Shop Class as Soulcraft by Matthew B. Crawford
My husband picked this book up, and as he was reading it, read excerpts he liked to me. Shop class was my favorite class in all of middle school, so I was inclined to like it by title alone, and the excerpts were interesting, so I decided to read it myself.
Crawford starts, and ends, by describing the rise and fall of shop class in American curricula. I found this the strongest part of the book, probably because I agree with his view that shop class was a valuable form of education and that not all students need or should go to college, and that this is not a reflection on intelligence. He also discusses the false, but commonly held, assumption that tradesmen earn less and think less than "knowledge workers," and explores job security in different types of employment in today's market where so many jobs are outsourced. Plumbers, he aptly points out, will never be outsourced.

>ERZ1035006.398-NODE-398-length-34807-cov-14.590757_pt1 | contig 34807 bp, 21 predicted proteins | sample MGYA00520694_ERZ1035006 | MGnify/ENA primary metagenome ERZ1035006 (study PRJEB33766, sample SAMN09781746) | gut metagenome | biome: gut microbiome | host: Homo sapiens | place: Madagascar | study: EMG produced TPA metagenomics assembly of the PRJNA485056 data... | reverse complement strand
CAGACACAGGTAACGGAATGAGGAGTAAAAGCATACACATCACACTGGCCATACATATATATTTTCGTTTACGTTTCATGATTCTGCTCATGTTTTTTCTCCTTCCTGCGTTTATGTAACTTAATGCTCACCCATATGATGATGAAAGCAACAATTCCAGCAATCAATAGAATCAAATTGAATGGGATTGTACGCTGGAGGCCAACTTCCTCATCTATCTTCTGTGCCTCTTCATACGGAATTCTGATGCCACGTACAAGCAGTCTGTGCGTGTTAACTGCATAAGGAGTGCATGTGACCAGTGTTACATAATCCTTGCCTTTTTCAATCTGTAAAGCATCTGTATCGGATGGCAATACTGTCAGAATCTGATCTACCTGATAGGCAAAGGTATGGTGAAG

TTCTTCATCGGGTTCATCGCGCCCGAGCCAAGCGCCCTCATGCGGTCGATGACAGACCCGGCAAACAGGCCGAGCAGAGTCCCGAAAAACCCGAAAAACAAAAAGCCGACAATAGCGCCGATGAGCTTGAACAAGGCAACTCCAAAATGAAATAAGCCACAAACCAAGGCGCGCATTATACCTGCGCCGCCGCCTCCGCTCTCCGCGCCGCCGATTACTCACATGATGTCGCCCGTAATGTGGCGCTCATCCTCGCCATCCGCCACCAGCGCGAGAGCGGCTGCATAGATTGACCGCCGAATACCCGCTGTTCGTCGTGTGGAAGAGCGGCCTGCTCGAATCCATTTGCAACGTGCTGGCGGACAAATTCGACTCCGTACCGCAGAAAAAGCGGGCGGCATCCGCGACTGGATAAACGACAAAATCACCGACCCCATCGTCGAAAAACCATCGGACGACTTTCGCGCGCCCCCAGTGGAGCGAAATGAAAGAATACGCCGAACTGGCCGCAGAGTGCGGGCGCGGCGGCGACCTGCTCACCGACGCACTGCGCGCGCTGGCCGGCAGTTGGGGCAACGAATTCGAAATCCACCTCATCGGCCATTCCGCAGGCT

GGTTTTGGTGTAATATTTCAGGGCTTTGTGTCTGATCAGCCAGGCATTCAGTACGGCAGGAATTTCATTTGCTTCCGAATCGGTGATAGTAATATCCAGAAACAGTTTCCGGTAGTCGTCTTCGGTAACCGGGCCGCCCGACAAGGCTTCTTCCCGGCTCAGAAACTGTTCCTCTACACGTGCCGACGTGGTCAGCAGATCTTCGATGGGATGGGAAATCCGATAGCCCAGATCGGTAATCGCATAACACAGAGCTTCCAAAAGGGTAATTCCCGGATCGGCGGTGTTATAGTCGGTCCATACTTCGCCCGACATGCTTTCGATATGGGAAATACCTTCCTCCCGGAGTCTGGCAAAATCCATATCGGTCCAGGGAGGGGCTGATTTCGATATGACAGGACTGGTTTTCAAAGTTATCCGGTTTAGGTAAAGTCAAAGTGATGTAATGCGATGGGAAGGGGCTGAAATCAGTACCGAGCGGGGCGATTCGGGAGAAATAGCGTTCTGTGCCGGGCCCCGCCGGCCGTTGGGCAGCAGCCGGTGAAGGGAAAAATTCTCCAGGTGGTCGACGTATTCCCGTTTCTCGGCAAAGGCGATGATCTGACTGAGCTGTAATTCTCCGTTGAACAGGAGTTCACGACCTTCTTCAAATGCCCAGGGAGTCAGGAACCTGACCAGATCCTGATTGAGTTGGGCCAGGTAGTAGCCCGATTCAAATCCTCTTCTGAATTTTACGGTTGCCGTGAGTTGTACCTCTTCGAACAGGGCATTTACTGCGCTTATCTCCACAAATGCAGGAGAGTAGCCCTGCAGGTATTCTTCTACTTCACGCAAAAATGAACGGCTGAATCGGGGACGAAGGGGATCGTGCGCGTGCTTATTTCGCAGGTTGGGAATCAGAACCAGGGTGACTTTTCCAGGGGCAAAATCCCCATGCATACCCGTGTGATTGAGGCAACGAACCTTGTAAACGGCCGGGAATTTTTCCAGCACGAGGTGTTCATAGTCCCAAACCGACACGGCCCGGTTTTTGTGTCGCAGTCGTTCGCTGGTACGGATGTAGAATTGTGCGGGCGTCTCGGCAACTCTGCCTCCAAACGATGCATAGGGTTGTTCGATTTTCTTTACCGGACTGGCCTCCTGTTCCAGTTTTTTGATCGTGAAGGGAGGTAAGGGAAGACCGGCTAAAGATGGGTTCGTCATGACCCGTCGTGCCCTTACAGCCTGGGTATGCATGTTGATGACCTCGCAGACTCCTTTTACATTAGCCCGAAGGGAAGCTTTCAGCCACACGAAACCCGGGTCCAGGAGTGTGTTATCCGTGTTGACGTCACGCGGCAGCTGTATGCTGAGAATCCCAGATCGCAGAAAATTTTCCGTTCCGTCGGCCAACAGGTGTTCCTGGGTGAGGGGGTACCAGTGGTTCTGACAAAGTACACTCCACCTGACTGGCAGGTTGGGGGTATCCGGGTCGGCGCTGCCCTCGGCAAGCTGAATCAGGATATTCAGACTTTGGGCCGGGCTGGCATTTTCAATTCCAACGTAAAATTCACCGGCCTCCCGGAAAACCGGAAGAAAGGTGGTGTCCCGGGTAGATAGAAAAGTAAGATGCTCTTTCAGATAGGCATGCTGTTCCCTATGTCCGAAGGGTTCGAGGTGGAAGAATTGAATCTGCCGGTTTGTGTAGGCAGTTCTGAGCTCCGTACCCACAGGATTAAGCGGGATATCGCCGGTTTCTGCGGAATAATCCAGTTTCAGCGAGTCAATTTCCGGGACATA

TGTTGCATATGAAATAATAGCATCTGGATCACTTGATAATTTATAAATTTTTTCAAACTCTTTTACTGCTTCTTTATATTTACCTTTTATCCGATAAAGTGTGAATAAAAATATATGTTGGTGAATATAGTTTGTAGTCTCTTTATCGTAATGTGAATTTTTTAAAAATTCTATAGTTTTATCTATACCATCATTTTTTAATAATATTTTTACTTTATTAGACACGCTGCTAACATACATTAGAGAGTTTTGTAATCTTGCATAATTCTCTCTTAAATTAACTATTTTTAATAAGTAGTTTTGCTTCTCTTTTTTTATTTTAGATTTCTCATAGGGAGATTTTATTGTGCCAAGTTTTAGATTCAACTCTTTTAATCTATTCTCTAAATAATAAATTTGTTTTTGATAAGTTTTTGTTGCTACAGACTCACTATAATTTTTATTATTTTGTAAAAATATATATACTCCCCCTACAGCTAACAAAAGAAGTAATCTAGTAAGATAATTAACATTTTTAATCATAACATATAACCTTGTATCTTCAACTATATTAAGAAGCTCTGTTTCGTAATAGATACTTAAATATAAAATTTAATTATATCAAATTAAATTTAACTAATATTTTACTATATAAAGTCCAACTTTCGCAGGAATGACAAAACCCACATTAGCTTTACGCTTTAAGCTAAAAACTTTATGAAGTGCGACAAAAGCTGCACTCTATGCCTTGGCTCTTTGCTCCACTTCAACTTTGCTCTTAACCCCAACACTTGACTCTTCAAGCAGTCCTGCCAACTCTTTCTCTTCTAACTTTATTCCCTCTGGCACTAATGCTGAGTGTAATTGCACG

Later he goes on to explore, philosophically, as he holds a PhD in philosophy, the nature of work, both manual and office. Given the title, I expected him to favor manual labor, but I felt he went too far at times, suggesting a moral superiority to manual labor. Not that he suggested that choosing to be a mechanic meant one was more ethical than being a clerk, but that labor itself contributed to one's moral development. I think if he had used the word "character" instead of "moral" it would have made more sense and been less offensive to me.
Currently the owner of a motorcycle repair shop, Crawford's own work history is woven throughout. Not being interested in automotive mechanics, I found the portions of the book where he gave detailed descriptions of them rather tedious. My husband, to the contrary, found those the most engaging parts of the book. However, Crawford's love for his chosen occupation was evident, and it did neatly illustrate his point that doing what you love brings a joy a large paycheck cannot.